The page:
In a bid to tackle the privacy issues, Google had proposed federated learning in 2017. Federated learning is a distributed machine learning approach for computing machine learning models over data collected by edge devices like smartphones, smartwatches, laptops, etc. Another latest technique includes gossip learning, a decentralised alternative to federated learning.
While these approaches emphasise data privacy, choosing the right frameworks or libraries for securely training your model can become cumbersome. That is where a privacy-focused tool such as PySyft comes into play since libraries such as PyTorch do not come out of the box with the facility to perform federated learning. In simple terms, PySyft is a cover around PyTorch, which adds additional functionality to it.
PyTorch vs PySyft
PyTorch is an open-source machine learning framework that facilitates building deep learning projects. It emphasises flexibility and allows deep learning models to be expressed in idiomatic Python. PyTorch is used naturally like Numpy/ SciPy/ Scikit-learn etc., but with strong GPU acceleration. Moreover, it supports dynamic computation graphs, allowing you to change how the network behaves on the fly, unlike static graphs used in frameworks such as Google’s TensorFlow.
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PySyft, on the other hand, is an open-source framework that enables secure, private computations in deep learning. It decouples private data from model training, using federated learning, differential privacy, homomorphic encryption (HE) and multi-party computation (MPC) within the main deep learning framework like PyTorch, Keras and TensorFlow.
Most software libraries and frameworks let you compute over the information you own and see inside the machines you control. This means that you cannot compute information without first obtaining ownership of that information or the machines. That limits human collaboration and systematically drives the centralisation of data because you cannot work with data without putting it all in one place, say the developers of PySyft.
The Syft ecosystem plans to change this system by allowing developers and researchers to write software that can compute information they do not own on machines, including servers in the cloud, personal desktops, mobile phones, laptops, websites, and edge devices. “Wherever your data wants to live in your ownership, the ‘Syft ecosystem’ exists to help keep it in there while allowing it to be used privately for computation,” said team OpenMined.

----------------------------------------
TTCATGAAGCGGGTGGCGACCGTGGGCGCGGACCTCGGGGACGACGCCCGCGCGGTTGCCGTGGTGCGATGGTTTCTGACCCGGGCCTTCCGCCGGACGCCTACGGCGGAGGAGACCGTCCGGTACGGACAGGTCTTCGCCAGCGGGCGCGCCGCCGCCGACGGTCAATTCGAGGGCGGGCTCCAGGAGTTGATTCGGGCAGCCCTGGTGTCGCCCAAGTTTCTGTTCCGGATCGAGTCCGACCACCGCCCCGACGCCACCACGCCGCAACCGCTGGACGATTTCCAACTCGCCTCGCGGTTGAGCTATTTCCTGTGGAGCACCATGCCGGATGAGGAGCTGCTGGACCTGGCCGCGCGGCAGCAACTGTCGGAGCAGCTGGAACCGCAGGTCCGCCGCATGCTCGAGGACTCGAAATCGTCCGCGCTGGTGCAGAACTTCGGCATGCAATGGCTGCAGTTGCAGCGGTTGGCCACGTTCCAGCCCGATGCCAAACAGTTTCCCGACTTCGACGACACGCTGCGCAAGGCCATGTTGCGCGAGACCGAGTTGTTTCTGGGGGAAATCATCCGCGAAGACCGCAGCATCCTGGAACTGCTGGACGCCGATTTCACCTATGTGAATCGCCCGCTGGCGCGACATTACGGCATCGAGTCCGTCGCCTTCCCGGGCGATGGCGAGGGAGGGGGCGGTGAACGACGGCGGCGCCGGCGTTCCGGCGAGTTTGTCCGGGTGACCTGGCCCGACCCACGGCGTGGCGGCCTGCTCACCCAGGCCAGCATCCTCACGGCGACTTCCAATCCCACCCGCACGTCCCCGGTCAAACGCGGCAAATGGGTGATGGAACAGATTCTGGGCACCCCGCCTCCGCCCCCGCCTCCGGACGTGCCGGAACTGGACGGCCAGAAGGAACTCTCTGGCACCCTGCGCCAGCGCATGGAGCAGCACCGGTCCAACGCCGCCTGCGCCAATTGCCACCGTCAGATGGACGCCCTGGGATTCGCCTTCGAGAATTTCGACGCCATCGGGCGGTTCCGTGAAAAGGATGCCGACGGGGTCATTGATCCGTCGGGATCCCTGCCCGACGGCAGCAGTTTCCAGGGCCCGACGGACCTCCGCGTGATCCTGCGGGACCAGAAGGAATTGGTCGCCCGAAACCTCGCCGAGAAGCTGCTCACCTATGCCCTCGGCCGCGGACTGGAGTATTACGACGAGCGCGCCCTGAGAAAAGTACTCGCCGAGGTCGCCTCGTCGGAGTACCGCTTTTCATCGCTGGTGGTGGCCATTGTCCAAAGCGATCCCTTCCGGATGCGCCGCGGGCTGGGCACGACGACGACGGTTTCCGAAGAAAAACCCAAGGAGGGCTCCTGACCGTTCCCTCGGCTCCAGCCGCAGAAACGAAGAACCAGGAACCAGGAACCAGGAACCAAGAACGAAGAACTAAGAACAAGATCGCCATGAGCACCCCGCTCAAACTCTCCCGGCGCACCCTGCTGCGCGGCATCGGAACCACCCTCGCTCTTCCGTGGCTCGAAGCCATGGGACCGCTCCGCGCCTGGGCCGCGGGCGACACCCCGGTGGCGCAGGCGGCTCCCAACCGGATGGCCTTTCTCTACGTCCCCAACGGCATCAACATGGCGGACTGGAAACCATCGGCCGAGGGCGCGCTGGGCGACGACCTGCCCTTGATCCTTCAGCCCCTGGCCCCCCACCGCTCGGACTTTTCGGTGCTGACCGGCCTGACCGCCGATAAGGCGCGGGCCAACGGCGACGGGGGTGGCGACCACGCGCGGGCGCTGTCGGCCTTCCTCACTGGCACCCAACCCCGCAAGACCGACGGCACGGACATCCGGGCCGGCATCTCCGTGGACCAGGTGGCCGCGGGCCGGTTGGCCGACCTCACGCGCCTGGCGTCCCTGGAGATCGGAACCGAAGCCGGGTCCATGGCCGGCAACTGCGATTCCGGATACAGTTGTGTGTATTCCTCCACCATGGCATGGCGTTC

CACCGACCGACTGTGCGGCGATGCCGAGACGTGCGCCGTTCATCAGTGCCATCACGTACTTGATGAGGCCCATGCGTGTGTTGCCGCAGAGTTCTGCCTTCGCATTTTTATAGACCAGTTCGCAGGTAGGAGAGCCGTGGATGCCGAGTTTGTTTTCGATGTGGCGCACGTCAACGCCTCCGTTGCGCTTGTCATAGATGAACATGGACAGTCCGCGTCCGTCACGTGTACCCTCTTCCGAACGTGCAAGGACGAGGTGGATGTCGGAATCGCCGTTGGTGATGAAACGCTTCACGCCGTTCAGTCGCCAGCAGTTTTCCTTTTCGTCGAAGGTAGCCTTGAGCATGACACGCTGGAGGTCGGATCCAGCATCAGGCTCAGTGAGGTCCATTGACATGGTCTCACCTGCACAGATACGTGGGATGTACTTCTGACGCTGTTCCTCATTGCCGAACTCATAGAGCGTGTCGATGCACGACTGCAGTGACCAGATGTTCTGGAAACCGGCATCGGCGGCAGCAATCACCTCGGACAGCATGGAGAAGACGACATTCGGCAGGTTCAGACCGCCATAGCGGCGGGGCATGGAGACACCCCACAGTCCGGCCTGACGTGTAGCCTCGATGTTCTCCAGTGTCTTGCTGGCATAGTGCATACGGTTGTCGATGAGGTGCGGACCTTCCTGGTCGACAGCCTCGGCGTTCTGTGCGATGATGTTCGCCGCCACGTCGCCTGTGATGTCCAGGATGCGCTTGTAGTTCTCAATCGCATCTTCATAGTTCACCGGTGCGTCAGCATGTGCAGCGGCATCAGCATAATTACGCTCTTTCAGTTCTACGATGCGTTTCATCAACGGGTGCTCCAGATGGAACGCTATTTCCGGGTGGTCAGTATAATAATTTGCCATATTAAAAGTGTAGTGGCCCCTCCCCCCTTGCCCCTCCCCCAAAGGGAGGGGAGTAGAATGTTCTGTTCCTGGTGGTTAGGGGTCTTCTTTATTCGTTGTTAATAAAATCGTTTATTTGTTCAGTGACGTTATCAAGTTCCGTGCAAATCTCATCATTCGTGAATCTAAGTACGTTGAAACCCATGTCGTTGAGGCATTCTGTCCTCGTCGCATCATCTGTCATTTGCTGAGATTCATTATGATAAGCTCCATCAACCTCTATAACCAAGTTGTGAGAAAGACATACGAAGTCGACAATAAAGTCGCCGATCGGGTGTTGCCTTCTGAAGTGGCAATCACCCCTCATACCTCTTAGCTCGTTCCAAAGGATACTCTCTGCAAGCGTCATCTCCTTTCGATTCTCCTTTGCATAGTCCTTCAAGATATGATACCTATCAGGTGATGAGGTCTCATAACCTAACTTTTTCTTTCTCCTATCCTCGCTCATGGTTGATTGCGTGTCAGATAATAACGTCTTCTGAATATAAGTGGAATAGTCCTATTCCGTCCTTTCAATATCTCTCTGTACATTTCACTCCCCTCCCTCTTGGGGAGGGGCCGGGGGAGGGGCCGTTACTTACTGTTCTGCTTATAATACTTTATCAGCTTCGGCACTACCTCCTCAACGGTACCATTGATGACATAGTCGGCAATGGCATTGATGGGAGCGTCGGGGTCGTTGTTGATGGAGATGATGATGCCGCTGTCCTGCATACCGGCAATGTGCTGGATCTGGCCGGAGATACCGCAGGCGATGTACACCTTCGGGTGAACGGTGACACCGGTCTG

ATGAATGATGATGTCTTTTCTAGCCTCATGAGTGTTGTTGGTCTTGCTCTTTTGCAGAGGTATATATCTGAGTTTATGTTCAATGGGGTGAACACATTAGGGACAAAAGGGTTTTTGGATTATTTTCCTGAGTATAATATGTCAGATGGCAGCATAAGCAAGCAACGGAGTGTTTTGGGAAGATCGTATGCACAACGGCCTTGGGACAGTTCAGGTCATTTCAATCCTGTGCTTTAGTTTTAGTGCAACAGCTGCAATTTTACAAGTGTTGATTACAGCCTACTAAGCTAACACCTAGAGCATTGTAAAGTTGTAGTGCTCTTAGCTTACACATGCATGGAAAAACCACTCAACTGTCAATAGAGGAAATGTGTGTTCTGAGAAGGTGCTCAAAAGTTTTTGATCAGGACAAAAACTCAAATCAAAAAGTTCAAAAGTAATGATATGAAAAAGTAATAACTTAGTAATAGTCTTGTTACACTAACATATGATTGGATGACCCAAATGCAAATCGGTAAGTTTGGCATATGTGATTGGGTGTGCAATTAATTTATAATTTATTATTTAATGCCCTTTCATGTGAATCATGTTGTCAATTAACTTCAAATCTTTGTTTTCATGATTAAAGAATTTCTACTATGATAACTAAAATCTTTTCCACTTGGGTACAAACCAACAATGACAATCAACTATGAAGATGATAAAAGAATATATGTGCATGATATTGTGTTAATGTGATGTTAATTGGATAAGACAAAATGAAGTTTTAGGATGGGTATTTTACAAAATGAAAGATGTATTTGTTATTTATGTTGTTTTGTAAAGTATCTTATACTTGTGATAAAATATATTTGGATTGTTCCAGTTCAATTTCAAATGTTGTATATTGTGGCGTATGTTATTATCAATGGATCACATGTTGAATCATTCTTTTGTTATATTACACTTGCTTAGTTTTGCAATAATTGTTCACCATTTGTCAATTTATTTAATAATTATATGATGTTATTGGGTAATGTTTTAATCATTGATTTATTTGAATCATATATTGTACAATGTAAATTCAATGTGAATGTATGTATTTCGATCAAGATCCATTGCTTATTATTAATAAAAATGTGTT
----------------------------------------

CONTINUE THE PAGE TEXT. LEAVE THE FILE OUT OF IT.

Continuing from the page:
How PySyft works?
The principle of PySyft was first published in a research paper titled ‘A generic framework for privacy-preserving deep learning,’ and its first implementation was led by OpenMined, an open-source community that looks to make the world more privacy-preserving by lowering the barriers to entry-to-private artificial intelligence technologies.
The main component of PySyft includes an abstraction called the SyftTensor. It represents a state of transformation of the data and can be chained together. The chain structure at the head is the PyTorch tensor, and the changes of conditions embodied by the SyftTensors are accessed upward using the parent attribute and downward using the child attribute, respectively.
PySyft is relatively simple and almost similar to standard PyTorch, Keras, or TensorFlow. The visuals below illustrate a simple classification model built using PySyft.
Towards data privacy
As we advance, privacy will likely become one of the foundational building blocks of the next generation of deep learning frameworks. PySyft is one of the first attempts to enable privacy models in deep learning. PyTorch, however, is also working on similar lines to execute ML models on edge devices to preserve privacy, reduce latency, and enable new interactive use cases.
For instance, its PyTorch Mobile, which is still in the beta stage, allows developers and researchers to seamlessly go from training a model to deploying it while staying entirely within the PyTorch ecosystem. It offers an end-to-end workflow that simplifies the research to the production environment for mobile devices, alongside paving the way for privacy-preserving features via federated learning techniques.